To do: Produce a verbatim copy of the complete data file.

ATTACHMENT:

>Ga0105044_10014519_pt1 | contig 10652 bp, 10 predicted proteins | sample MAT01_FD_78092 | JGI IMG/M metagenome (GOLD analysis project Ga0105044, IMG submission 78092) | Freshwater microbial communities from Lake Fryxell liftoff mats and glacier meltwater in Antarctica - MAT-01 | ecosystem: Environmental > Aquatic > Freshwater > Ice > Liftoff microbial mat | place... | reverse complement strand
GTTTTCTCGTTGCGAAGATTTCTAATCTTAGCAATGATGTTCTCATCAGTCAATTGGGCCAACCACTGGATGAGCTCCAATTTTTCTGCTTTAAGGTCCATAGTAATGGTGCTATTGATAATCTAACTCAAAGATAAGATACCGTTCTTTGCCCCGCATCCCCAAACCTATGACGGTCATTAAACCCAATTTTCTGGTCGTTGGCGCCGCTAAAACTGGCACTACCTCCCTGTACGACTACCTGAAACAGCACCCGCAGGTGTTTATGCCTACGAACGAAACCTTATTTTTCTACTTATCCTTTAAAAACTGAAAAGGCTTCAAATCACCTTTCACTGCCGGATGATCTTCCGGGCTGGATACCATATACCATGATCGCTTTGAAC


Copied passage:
>Ga0105044_10014519_pt1 | contig 10652 bp, 10 predicted proteins | sample MAT01_FD_78092 | JGI IMG/M metagenome (GOLD analysis project Ga0105044, IMG submission 78092) | Freshwater microbial communities from Lake Fryxell liftoff mats and glacier meltwater in Antarctica - MAT-01 | ecosystem: Environmental > Aquatic > Freshwater > Ice > Liftoff microbial mat | place... | reverse complement strand
GTTTTCTCGTTGCGAAGATTTCTAATCTTAGCAATGATGTTCTCATCAGTCAATTGGGCCAACCACTGGATGAGCTCCAATTTTTCTGCTTTAAGGTCCATAGTAATGGTGCTATTGATAATCTAACTCAAAGATAAGATACCGTTCTTTGCCCCGCATCCCCAAACCTATGACGGTCATTAAACCCAATTTTCTGGTCGTTGGCGCCGCTAAAACTGGCACTACCTCCCTGTACGACTACCTGAAACAGCACCCGCAGGTGTTTATGCCTACGAACGAAACCTTATTTTTCTACTTATCCTTTAAAAACTGAAAAGGCTTCAAATCACCTTTCACTGCCGGATGATCTTCCGGGCTGGATACCATATACCATGATCGCTTTGAAC